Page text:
Gabrielle Fa’amausili Sets National Record at 2015 New Zealand Short Course Championships

Photo Courtesy: Geoff Siburn

By Dave Crampton

Fifteen-year-old Gabrielle Fa’amausili secured her fourth open title in New Zealand record time on the final night of the 2015 New Zealand Short Course Championships in Auckland.

The new Sir Owen G Glenn National Aquatic Centre at the AUT Millennium has been a good venue for these championships with Fa’amausili’s open record one of two broken during the evening.

Fa’amausili clocked 27.27 to take .10s off the 50m backstroke mark, to go with her World Junior title which she is defending in Singapore later this month. She said she was surprised, but elated at securing her first national open record.

“It’s crazy. I`m so happy.  I couldn’t believe it, but I came in with high expectations. I probably achieved more than I expected to achieve.”

Fa’amausili also broke her fourth NAG record of the week, clocking 55.22 for the 100m freestyle, a time also under the 16 and 17 year old record. She recently switched to United Swimming Club under head coach Igor Polianski, which appears to have paid dividends.

“I feel grateful for my new coach, he’ so wise and he gives me more confidence to do better,” she said.

Fa’amausili heads off to the World Junior Championships in Singapore on Thursday to defend her backstroke title, before competing at the Youth Commonwealth Games in Samoa in September.

These nationals have been the perfect preparation for Fa’amausili, with her four titles equalling the individual standings with Helena Gasson, who just missed picking up her fifth title of the week in the 200m butterfly. That win went to Commonwealth Games swimmer Samantha Lee, who came from behind, clocking 2.10.05, out touching Gasson by just 0.09s.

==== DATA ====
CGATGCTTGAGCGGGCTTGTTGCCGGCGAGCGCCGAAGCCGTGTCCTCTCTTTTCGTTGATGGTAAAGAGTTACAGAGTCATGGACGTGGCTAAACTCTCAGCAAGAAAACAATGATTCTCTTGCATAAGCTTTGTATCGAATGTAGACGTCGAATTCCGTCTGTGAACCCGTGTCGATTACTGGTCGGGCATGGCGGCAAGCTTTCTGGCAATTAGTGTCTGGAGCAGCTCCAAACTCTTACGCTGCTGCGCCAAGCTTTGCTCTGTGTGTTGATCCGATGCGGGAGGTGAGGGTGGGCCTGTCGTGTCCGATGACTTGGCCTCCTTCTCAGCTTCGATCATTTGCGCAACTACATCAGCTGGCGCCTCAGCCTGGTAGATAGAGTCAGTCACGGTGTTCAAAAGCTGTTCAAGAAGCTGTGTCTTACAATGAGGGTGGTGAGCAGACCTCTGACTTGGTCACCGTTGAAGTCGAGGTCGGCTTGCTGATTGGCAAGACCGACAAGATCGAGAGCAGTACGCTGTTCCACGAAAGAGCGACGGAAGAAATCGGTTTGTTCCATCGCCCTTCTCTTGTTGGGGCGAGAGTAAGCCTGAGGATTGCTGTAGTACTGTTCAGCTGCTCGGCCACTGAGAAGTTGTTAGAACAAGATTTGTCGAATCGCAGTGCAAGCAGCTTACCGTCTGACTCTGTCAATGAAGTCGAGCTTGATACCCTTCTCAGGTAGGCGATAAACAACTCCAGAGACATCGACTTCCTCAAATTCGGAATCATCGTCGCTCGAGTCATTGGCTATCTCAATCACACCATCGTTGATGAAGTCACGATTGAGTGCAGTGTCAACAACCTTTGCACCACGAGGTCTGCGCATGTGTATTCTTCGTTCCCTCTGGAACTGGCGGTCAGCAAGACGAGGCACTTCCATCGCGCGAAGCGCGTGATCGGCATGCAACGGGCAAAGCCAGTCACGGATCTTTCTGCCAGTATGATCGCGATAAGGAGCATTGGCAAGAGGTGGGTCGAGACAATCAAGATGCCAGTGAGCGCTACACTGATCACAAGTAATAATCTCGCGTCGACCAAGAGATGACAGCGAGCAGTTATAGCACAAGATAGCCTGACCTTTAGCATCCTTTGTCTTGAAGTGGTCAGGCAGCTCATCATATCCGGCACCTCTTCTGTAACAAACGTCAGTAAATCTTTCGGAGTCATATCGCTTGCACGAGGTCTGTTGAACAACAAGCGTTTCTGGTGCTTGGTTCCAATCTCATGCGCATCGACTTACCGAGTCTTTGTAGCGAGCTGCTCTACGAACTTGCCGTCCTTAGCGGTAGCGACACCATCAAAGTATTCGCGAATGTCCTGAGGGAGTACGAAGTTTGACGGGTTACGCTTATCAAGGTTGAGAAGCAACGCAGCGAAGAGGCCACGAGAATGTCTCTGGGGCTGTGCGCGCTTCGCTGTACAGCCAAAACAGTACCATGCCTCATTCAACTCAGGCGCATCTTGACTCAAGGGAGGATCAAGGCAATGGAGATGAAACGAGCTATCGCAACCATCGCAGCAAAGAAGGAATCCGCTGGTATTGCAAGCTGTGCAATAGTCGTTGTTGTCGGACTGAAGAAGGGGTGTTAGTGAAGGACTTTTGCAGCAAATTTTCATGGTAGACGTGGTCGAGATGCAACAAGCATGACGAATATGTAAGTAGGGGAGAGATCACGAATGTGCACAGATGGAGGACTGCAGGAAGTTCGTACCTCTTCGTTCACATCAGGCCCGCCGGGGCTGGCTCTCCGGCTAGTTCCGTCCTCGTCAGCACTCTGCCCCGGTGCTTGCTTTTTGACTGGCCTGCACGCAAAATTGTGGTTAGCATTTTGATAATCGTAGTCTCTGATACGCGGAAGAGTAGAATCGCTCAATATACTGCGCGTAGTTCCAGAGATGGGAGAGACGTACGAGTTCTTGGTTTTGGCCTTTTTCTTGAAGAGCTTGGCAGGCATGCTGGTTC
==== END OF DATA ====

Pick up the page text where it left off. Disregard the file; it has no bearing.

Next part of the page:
Daniel Hunter, who recently returned from the World University Games, had an outstanding swim in the 100m freestyle, touching in 47.61 to also defend his title and break the New Zealand record. While he expected the win, the record was something else.

“I was just focusing on keeping the same processes going into the race and just making sure that I stick to my routines,” said Hunter. “I wasn’t quite expecting to go as quick as I did but it was an awesome surprise.

“I was absolutely stoked, I couldn’t ask for anything more, it was a personal best first of all and to break the New Zealand record was just a bonus on top of that.”

Hunter is now looking forward to a short break before getting into his build up for the Olympic trials next year starting with three FINA World Cup meets through October and November.

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